This section is from the book "The Gardener V1", by William Thomson. Also available from Amazon: The New Organic Grower: A Master's Manual of Tools and Techniques for the Home and Market Gardener.
Nearly all those named, and many more besides, thrive well in potting material composed of equal parts of the fibry part of peat and sphagnum. The temperature required for Dendrobes, Phaius, Calanthes, and Laelias, is a little higher than for the others, and they should be at the warm end of the house, the Coelogynes and Lycastes at the middle, and the Cypripediums and Odontoglots at the coolest end. In cold weather, 55° to 60° is sufficient for the former, and 5° less for the latter. By a little difference in the extent of flow-pipes next to the boiler, and by keeping the cool plants at the east end of the house, a difference of 5° can easily be arranged without a division. Of course it is always best when two compartments are at command; but these remarks are made in the interest of many who cannot have two divisions devoted to Orchid-culture.
Subsequent to writing these remarks, we have enjoyed an opportunity of inspecting five collections, or rather selections, of Orchids, all of which are well known to a great many Orchid-growers. As we have referred specially to this family of plants as possessing a singular charm for amateurs who do nearly all the work connected with their culture, we will first briefly refer to Dr Paterson's Fernfield, Bridge of Allan, as an example of what can be accomplished with the most commonplace - in fact, what many would consider inferior - appliances. The houses at Fernfield consist of three very small compartments, without any divisional doors. The plants embrace the finest varieties in cultivation of some of the genera, all in so robust and healthy a condition as is rarely met with - indeed we never saw a lot of Orchids so exceptionally healthy. To give some idea of the coolness of temperature and airy condition under which these Orchids are grown, it will be sufficient to state that, when we approached the garden at Fernfield, on the 13th November, the first thing we noticed was the door of the cool-Orchid apartment standing wide open, and spikes of Odontoglossum, Masdevallias, Oncidiums, Lycastes, etc, waving about with the current of cool air.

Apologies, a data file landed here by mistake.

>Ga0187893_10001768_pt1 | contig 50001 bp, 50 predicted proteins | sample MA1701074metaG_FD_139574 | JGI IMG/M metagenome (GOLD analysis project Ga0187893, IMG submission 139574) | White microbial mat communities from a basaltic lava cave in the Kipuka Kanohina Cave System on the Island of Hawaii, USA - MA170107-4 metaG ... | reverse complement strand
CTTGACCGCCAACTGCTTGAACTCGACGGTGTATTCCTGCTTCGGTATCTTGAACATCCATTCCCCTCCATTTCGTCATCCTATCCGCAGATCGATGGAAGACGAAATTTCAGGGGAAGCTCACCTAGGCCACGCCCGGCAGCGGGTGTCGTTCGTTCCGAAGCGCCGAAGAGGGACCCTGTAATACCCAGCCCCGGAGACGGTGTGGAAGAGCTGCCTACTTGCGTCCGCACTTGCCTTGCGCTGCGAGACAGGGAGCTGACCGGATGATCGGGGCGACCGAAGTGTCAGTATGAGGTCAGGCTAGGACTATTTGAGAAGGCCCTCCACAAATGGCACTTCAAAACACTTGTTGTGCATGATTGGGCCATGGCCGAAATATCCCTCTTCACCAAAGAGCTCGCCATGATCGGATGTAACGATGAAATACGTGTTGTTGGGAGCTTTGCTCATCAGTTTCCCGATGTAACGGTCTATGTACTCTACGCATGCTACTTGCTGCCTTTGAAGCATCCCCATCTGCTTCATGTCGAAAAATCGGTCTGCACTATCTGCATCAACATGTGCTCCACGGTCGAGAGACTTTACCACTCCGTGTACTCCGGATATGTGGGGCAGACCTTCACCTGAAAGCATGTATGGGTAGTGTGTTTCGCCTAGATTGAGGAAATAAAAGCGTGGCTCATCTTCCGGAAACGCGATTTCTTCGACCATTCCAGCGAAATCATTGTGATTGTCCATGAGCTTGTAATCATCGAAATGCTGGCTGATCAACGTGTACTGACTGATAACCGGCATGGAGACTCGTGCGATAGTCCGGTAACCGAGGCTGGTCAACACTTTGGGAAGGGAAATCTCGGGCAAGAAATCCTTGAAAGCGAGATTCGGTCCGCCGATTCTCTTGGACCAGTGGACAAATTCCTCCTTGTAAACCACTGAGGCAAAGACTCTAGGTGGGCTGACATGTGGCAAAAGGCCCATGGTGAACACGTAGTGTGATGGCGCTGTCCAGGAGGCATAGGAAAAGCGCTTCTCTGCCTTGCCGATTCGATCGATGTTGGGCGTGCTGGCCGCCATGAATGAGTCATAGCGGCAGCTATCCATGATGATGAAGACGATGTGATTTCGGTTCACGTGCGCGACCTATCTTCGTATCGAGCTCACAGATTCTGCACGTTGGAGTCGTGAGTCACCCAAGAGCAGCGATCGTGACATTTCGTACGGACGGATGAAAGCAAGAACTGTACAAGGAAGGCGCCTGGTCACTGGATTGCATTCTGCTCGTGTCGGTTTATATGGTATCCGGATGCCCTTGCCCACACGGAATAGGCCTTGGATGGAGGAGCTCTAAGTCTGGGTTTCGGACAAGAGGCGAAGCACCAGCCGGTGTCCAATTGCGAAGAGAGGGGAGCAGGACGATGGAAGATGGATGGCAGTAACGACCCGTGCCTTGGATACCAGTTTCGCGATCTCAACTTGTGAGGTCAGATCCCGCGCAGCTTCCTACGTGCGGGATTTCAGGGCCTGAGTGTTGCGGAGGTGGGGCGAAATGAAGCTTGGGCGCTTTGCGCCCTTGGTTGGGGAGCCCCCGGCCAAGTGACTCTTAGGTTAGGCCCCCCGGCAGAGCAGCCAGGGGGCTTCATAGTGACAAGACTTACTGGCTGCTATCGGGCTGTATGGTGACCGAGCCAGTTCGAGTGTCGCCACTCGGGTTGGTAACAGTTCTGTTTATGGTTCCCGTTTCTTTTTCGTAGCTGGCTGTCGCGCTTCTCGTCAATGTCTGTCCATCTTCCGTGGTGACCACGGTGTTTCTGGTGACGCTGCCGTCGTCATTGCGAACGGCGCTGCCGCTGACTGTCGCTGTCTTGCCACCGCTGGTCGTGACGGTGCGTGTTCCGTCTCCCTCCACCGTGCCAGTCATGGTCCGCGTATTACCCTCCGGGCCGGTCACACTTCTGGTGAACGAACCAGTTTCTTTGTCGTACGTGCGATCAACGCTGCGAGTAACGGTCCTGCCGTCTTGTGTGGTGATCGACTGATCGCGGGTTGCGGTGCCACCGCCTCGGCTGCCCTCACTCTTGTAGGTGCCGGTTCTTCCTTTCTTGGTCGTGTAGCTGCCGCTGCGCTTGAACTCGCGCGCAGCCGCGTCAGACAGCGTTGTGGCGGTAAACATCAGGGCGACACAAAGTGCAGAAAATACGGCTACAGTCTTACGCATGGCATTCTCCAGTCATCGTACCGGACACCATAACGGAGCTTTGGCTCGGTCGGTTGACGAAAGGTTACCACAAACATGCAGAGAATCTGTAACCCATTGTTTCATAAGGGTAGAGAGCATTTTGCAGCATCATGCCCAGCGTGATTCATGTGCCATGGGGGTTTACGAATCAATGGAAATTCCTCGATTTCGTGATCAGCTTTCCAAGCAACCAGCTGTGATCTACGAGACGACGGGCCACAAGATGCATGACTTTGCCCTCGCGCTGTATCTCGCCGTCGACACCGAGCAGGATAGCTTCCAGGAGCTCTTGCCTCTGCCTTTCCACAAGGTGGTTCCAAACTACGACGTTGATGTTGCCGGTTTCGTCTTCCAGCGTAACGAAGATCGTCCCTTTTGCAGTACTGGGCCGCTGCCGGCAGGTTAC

In the next division were such as Cattleya labiata, Laelias, Miltonia Morreliana, Vandas, etc, in bloom, also subject to the free circulation of cool air - for there is no door on the opening between this house and the cool division. In the third apartment there were Aerides and Saccolabiums, in the most perfect health, and a grand spike of Van da caerulea, bearing fifteen very large and finely-coloured blooms. We had been aware, previous to our visit, that the Doctor always had his doors open all day in summer, except in cases of high winds, but were completely taken aback to see the door of the cool house stand open for five or six hours on a clear bracing November day. The treatment of these Orchids is exceptionally cool; and the Doctor attributes his great success chiefly to a free circulation of air and moisture in proportion. At the time of our visit the following were in full bloom: -